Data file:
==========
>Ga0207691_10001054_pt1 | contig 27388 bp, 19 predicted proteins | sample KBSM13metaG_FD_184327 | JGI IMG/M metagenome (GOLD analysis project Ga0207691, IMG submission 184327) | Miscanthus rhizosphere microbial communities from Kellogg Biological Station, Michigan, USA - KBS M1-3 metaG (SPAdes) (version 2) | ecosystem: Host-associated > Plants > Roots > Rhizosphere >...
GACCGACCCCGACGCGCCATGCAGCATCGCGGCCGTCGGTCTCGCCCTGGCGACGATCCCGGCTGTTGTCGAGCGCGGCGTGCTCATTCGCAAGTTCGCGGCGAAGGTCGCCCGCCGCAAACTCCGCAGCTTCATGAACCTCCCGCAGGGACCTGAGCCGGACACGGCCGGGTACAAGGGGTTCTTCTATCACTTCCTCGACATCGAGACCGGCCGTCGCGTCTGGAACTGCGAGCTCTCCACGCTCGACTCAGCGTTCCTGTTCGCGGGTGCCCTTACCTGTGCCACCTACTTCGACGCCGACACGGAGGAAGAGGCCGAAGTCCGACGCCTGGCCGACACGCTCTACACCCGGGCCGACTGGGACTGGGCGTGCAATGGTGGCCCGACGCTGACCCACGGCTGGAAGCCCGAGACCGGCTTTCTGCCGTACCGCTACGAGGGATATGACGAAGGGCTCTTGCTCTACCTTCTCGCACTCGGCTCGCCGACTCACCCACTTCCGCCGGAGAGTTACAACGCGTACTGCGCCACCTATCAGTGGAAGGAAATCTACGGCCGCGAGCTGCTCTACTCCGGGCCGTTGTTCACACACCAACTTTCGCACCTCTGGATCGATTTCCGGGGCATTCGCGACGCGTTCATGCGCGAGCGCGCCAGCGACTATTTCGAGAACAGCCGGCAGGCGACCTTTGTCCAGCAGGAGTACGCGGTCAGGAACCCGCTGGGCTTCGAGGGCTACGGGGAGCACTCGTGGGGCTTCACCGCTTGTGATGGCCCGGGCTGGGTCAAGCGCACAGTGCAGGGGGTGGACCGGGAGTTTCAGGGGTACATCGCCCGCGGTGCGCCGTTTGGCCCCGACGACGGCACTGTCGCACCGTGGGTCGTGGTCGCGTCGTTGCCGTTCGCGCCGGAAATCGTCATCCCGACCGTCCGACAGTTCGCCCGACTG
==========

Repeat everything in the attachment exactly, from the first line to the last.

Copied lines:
>Ga0207691_10001054_pt1 | contig 27388 bp, 19 predicted proteins | sample KBSM13metaG_FD_184327 | JGI IMG/M metagenome (GOLD analysis project Ga0207691, IMG submission 184327) | Miscanthus rhizosphere microbial communities from Kellogg Biological Station, Michigan, USA - KBS M1-3 metaG (SPAdes) (version 2) | ecosystem: Host-associated > Plants > Roots > Rhizosphere >...
GACCGACCCCGACGCGCCATGCAGCATCGCGGCCGTCGGTCTCGCCCTGGCGACGATCCCGGCTGTTGTCGAGCGCGGCGTGCTCATTCGCAAGTTCGCGGCGAAGGTCGCCCGCCGCAAACTCCGCAGCTTCATGAACCTCCCGCAGGGACCTGAGCCGGACACGGCCGGGTACAAGGGGTTCTTCTATCACTTCCTCGACATCGAGACCGGCCGTCGCGTCTGGAACTGCGAGCTCTCCACGCTCGACTCAGCGTTCCTGTTCGCGGGTGCCCTTACCTGTGCCACCTACTTCGACGCCGACACGGAGGAAGAGGCCGAAGTCCGACGCCTGGCCGACACGCTCTACACCCGGGCCGACTGGGACTGGGCGTGCAATGGTGGCCCGACGCTGACCCACGGCTGGAAGCCCGAGACCGGCTTTCTGCCGTACCGCTACGAGGGATATGACGAAGGGCTCTTGCTCTACCTTCTCGCACTCGGCTCGCCGACTCACCCACTTCCGCCGGAGAGTTACAACGCGTACTGCGCCACCTATCAGTGGAAGGAAATCTACGGCCGCGAGCTGCTCTACTCCGGGCCGTTGTTCACACACCAACTTTCGCACCTCTGGATCGATTTCCGGGGCATTCGCGACGCGTTCATGCGCGAGCGCGCCAGCGACTATTTCGAGAACAGCCGGCAGGCGACCTTTGTCCAGCAGGAGTACGCGGTCAGGAACCCGCTGGGCTTCGAGGGCTACGGGGAGCACTCGTGGGGCTTCACCGCTTGTGATGGCCCGGGCTGGGTCAAGCGCACAGTGCAGGGGGTGGACCGGGAGTTTCAGGGGTACATCGCCCGCGGTGCGCCGTTTGGCCCCGACGACGGCACTGTCGCACCGTGGGTCGTGGTCGCGTCGTTGCCGTTCGCGCCGGAAATCGTCATCCCGACCGTCCGACAGTTCGCCCGACTG